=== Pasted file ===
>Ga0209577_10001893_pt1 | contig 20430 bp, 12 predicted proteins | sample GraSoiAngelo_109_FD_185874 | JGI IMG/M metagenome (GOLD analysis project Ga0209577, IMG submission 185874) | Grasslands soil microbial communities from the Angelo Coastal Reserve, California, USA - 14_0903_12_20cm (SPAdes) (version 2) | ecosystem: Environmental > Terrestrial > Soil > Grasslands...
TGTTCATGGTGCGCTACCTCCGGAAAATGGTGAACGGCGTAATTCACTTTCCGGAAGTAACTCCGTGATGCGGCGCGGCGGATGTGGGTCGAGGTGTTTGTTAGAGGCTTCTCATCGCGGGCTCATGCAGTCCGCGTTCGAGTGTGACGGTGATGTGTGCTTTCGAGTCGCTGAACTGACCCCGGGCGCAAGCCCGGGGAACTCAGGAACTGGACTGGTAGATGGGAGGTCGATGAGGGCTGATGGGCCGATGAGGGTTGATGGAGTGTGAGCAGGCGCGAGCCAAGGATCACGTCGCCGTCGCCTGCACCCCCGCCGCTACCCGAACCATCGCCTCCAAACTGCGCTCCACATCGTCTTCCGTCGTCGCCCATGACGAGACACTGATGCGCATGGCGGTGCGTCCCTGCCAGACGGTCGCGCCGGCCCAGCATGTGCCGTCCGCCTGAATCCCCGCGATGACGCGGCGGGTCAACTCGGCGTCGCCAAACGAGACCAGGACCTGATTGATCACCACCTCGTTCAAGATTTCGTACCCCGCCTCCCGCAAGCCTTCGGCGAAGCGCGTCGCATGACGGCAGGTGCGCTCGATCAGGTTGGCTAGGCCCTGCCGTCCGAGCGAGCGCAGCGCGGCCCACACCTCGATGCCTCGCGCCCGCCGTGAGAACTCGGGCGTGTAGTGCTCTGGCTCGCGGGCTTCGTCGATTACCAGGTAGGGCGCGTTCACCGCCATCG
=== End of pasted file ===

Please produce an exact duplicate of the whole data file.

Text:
>Ga0209577_10001893_pt1 | contig 20430 bp, 12 predicted proteins | sample GraSoiAngelo_109_FD_185874 | JGI IMG/M metagenome (GOLD analysis project Ga0209577, IMG submission 185874) | Grasslands soil microbial communities from the Angelo Coastal Reserve, California, USA - 14_0903_12_20cm (SPAdes) (version 2) | ecosystem: Environmental > Terrestrial > Soil > Grasslands...
TGTTCATGGTGCGCTACCTCCGGAAAATGGTGAACGGCGTAATTCACTTTCCGGAAGTAACTCCGTGATGCGGCGCGGCGGATGTGGGTCGAGGTGTTTGTTAGAGGCTTCTCATCGCGGGCTCATGCAGTCCGCGTTCGAGTGTGACGGTGATGTGTGCTTTCGAGTCGCTGAACTGACCCCGGGCGCAAGCCCGGGGAACTCAGGAACTGGACTGGTAGATGGGAGGTCGATGAGGGCTGATGGGCCGATGAGGGTTGATGGAGTGTGAGCAGGCGCGAGCCAAGGATCACGTCGCCGTCGCCTGCACCCCCGCCGCTACCCGAACCATCGCCTCCAAACTGCGCTCCACATCGTCTTCCGTCGTCGCCCATGACGAGACACTGATGCGCATGGCGGTGCGTCCCTGCCAGACGGTCGCGCCGGCCCAGCATGTGCCGTCCGCCTGAATCCCCGCGATGACGCGGCGGGTCAACTCGGCGTCGCCAAACGAGACCAGGACCTGATTGATCACCACCTCGTTCAAGATTTCGTACCCCGCCTCCCGCAAGCCTTCGGCGAAGCGCGTCGCATGACGGCAGGTGCGCTCGATCAGGTTGGCTAGGCCCTGCCGTCCGAGCGAGCGCAGCGCGGCCCACACCTCGATGCCTCGCGCCCGCCGTGAGAACTCGGGCGTGTAGTGCTCTGGCTCGCGGGCTTCGTCGATTACCAGGTAGGGCGCGTTCACCGCCATCG